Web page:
When I first started to learn a fretted instrument, my choices for instruction were limited. While there were plenty of guitar instructors, it was very difficult for me to find a qualified banjo or mandolin instructor. Today, many options are available and in one particular case, I can travel or stay at home and still take my lessons.
I am not speaking about independently learning a fretted instrument from books or instructional DVDs. Instead, I am addressing how technology allows for video conferencing over the internet and thus, live interactive lessons are now possible over your laptop or home computer.
Last night, while in Florida, I provided a student in Chicago with a lesson on guitar theory, with a demonstration of how to play pentatonic scales on the fingerboard. Imagine sitting in an airport terminal with your laptop and using your time wisely by hooking up for a video lesson. Whether or not you have your instrument, there is much to learn about music in general.
To arrange for online lessons, you simply need a computer, a modem and internet connection, and a web camera that can be connected to a USB port. Depending on the computer you use (Apple Mac with OSX or a PC with windows), the web camera may already be part of the computer. For instance, the latest Apple IMacs have built in web cameras. If you have a PC without a web camera, you may be surprised at how inexpensive the peripheral costs. You will find an affordable web camera at your local store where computer products are sold.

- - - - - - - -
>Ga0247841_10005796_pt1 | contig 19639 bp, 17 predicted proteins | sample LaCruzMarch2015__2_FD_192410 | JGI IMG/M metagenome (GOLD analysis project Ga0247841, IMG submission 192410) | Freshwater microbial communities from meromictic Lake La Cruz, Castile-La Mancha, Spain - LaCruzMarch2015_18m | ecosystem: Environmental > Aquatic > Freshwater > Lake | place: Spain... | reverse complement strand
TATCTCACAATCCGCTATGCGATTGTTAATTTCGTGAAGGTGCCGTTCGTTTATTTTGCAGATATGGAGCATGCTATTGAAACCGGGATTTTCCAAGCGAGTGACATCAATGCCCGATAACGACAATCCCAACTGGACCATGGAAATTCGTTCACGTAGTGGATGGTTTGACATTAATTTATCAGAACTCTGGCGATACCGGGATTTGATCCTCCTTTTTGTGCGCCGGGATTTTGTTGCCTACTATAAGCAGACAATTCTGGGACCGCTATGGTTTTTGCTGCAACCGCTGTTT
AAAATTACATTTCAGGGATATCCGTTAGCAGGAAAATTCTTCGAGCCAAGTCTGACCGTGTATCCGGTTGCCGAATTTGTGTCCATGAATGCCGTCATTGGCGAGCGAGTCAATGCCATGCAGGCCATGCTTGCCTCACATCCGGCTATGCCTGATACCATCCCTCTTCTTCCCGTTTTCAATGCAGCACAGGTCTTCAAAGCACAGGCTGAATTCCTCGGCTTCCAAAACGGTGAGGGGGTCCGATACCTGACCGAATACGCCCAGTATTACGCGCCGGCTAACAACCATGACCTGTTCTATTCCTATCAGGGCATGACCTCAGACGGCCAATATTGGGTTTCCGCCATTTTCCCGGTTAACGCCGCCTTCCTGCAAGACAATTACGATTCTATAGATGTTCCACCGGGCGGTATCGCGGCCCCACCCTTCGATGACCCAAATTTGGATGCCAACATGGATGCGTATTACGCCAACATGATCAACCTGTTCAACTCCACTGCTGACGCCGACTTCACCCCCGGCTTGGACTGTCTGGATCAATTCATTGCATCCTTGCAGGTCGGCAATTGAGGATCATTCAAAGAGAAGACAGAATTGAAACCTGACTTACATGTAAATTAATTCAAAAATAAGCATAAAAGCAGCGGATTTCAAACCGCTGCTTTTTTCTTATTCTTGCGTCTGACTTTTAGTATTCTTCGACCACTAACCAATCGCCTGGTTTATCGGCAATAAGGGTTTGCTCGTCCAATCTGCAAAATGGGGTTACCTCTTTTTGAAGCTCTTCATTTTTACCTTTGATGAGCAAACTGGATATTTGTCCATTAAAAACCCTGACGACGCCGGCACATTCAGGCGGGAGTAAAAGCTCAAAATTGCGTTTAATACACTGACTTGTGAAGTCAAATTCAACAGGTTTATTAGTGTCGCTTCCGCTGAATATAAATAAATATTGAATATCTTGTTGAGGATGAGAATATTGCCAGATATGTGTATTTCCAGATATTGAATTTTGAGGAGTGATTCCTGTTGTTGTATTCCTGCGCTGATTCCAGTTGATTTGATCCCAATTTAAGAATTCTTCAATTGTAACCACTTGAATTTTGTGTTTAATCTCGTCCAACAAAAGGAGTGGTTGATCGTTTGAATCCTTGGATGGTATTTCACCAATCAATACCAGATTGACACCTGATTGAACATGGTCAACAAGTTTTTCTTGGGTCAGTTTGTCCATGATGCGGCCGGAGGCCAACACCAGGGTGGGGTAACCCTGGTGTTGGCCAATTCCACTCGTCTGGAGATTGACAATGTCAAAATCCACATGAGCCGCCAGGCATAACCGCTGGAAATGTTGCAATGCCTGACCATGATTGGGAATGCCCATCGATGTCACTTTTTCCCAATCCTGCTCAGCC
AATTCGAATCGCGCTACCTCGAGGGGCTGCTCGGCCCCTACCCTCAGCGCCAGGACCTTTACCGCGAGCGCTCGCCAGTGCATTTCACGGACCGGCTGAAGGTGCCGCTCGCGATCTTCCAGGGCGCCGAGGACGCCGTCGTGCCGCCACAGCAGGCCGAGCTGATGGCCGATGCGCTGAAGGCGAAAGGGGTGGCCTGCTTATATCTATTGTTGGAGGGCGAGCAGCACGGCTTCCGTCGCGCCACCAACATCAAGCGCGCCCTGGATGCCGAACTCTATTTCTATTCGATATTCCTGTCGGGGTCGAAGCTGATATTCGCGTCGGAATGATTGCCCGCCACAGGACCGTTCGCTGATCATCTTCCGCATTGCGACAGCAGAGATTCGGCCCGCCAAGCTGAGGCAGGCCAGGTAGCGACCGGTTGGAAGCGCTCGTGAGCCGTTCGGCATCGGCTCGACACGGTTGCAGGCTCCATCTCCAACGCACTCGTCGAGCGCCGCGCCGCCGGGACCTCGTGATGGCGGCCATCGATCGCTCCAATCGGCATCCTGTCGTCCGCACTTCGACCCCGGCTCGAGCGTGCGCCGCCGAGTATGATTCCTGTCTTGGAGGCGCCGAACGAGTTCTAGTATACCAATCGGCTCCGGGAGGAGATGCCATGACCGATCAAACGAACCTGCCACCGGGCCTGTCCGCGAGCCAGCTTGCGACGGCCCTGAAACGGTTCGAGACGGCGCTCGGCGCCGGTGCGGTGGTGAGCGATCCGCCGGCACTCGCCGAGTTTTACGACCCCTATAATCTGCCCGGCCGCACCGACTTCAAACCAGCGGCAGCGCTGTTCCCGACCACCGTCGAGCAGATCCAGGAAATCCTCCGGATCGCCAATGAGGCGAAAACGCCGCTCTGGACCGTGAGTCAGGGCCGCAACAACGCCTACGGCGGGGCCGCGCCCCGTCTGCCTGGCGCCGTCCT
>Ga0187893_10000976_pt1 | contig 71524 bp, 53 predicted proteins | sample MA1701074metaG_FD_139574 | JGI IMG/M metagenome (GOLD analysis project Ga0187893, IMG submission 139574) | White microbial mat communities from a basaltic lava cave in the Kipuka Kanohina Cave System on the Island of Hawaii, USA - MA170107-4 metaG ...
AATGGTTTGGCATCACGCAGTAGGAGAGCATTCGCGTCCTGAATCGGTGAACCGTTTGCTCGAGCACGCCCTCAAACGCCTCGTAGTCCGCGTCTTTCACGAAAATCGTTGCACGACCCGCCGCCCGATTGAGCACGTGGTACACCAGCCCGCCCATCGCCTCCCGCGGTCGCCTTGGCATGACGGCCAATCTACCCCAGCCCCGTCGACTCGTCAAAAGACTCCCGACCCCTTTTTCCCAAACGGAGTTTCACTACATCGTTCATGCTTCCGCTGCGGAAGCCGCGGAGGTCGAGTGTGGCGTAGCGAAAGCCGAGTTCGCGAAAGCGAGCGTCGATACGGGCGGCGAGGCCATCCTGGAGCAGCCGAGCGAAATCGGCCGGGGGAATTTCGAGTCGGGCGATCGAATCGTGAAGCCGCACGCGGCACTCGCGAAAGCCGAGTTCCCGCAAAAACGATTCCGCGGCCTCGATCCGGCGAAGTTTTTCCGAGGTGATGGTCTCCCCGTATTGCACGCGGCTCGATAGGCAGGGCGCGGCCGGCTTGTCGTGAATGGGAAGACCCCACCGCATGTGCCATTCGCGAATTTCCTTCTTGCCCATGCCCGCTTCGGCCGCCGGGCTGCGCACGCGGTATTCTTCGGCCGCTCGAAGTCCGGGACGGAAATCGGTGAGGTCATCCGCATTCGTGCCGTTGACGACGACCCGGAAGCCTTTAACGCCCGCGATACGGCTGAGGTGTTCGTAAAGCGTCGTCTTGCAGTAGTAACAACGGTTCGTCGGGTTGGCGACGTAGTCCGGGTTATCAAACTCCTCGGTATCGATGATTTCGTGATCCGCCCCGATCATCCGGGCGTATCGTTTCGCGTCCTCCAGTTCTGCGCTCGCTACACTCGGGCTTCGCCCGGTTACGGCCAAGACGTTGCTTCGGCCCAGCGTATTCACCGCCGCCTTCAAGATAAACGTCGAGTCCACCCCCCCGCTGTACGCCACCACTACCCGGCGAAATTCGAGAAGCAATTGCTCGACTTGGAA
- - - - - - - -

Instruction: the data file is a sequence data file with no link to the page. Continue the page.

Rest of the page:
Once connected, you need to download to your computer the software for making video conference calls. One such free service for video calls is called Skype. The download is simple and the video calls, according to the Skype website are free (as long as you connect to another Skype user). A simple registration with a user name and password, followed by activating the software is all that needs to be done. Of course, you must place a video call from your computer, as though you were dialing a phone, and then wait for the other user to accept the video call to initiate the call.
If two Apple Mac users are arranging a video call, the process is quite simple. A feature in Apple’s Leopard software called IChat will allow two Mac users to not only engage in a video chat but to also share screens. This is quite useful for interactive lessons ,where the student wants to download music lesson plans and tablature. Instead of Skype, the Mac users will use IChat and engage in a video chat through an instant messenger site such as AOL Instant Messenger, Bonjour or other instant messengers. Once again, the instant messenger is free and requires the user to register.
While the online lessons are not as personal as a face to face lesson, and while there is a slight delay in the video stream, the sound quality was excellent. For those who want to learn from a qualified instructor but can’t seem to locate one nearby, these remote lessons provide a good substitute for continuing your music education.